Traveler survey provides visitor profiles

Latest survey interviewed 4,500 travelers; can be customized for specific markets in Alaska

Posted: Tuesday, January 15, 2002

A new survey conducted by the Juneau research firm McDowell Group answers questions about who comes to Alaska and what they want.

The survey provides an extensive database of traveler information that can be customized to provide visitor profiles for specific markets.

"Never before has such a comprehensive and accurate survey gathered details on who vacations in Alaska and how they plan their trip," said Susan Bell, senior manager with McDowell.

McDowell's surveyors interviewed more than 4,500 visitors at the end of their trips to Alaska in 2001. They asked about advertising sources, activities, destinations, satisfaction level, advance planning and tools such as the Internet used to gather information about the state.

The study concluded:

• Travel agents are still important, but less so than in the past. More than half the visitors surveyed used the Internet for trip planning. About one-fifth bought at least one Alaska travel product electronically.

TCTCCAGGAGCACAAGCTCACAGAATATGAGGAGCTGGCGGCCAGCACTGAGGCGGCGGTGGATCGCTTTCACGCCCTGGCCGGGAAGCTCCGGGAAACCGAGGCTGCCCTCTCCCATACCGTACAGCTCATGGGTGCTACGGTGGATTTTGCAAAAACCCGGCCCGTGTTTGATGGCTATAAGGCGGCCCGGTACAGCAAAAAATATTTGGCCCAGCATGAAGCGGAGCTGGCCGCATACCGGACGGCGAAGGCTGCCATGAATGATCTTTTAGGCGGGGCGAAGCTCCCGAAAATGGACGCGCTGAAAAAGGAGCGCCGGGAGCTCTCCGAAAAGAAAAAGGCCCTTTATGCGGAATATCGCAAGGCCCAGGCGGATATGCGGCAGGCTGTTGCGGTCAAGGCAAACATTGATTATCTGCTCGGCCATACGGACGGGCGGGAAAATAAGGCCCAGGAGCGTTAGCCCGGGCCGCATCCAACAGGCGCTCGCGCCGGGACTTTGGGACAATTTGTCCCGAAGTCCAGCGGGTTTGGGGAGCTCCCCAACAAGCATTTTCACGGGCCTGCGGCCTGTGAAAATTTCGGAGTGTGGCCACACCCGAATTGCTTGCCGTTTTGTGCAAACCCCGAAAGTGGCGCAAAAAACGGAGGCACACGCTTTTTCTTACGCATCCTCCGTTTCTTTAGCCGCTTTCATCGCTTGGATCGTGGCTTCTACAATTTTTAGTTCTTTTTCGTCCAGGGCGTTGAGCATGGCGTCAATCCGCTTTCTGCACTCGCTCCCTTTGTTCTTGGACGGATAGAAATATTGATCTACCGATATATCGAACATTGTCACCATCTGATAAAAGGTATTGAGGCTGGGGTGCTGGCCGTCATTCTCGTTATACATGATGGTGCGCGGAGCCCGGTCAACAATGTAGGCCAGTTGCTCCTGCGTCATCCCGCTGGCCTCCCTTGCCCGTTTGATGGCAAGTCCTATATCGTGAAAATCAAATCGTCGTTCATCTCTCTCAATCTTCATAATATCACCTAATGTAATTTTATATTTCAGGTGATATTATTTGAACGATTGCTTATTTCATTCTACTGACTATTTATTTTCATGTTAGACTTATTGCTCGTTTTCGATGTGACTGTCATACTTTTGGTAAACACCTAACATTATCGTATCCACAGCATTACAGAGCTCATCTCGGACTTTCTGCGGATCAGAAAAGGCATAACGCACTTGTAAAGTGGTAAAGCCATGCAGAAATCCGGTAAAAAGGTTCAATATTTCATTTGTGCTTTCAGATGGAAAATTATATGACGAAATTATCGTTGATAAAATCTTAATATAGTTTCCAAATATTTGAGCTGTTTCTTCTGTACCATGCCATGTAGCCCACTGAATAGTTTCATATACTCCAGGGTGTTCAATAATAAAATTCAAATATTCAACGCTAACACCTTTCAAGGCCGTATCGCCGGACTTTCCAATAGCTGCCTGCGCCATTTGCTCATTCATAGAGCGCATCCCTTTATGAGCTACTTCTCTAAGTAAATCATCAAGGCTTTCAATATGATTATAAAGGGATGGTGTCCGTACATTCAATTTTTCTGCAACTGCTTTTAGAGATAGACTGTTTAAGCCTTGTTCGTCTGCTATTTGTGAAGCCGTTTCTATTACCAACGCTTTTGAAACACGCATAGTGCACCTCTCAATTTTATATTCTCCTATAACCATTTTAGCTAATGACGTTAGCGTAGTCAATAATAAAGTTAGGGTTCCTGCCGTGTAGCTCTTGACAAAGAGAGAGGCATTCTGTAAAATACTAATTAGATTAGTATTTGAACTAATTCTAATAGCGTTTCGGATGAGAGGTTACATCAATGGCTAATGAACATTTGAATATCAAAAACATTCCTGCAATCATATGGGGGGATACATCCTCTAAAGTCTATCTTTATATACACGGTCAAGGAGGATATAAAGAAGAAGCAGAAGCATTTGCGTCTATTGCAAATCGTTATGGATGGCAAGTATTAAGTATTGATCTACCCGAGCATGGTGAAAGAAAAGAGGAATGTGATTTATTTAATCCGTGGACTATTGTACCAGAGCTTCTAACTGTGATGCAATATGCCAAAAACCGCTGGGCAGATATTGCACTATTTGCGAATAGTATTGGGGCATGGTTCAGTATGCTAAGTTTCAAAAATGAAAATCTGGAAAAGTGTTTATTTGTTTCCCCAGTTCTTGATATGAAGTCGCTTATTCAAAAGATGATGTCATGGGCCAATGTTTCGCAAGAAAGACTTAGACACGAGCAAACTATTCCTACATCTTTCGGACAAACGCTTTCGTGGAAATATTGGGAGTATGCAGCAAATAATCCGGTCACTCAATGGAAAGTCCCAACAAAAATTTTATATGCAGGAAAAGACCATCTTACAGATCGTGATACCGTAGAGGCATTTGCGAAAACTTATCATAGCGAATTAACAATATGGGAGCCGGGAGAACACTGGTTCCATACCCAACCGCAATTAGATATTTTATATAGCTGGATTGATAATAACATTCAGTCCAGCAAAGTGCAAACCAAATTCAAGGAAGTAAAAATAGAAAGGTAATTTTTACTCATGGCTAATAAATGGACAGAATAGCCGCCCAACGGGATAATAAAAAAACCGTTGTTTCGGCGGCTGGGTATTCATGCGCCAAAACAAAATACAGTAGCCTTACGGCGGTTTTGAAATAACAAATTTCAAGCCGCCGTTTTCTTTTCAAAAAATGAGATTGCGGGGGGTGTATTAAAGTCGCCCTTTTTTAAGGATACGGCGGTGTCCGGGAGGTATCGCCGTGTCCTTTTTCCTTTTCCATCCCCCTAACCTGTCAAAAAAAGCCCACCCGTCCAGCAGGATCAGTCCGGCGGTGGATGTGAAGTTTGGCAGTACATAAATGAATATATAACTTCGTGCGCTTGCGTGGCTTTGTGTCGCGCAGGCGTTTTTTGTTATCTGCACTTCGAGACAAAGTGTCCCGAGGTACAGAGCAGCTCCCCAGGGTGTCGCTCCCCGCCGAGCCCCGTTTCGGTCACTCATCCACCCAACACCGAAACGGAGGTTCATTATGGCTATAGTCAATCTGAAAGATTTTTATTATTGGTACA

• Repeat visitors have increased to nearly one-third of the market, partly because satisfaction rates remain high, 4.8 on a 5-point scale.

• Planning times are shorter. More than one-half of those surveyed made their arrangements fewer than 90 days ahead of their trip.

• Visitors cover less of the state than they used to, and are more likely to focus on specific areas and activities.

• Niche markets such as wildlife viewing, adventure travel and cultural tourism are becoming more important.

• Shore-excursion buying by cruise visitors is up. "Cruisers are buying more day tours, based on a comparison to our past statewide surveys," said Bell, formerly the executive director of the Juneau Convention and Visitors Bureau.

McDowell Group estimates that about 1.3 million pleasure, business and seasonal visitors came to Alaska from May to September of 2001 with cruise-ship volume slowing in growth and the noncruise market staying at the same level as recent years.

Based on the survey, Bell had several recommendations.

"People need to be aggressive about placing their marketing where the consumer is looking for information," she said this morning. "Tour operators, travel agents and hotels should recognize the growth of the Internet and have information that is easily accessible there."

"Information needs to be available when people are planning vacations, and they plan different activities at different times of the year," Bell added. "Knowing your market maximizes whatever resources you have."

McDowell Group has been tracking the characteristics of visitors to Alaska since 1985. Those interested in more information about the study, or asking McDowell how it can be tailored to provide information on specific markets, should contact Bell at 586-6126.

Ann Chandonnet can be reached at

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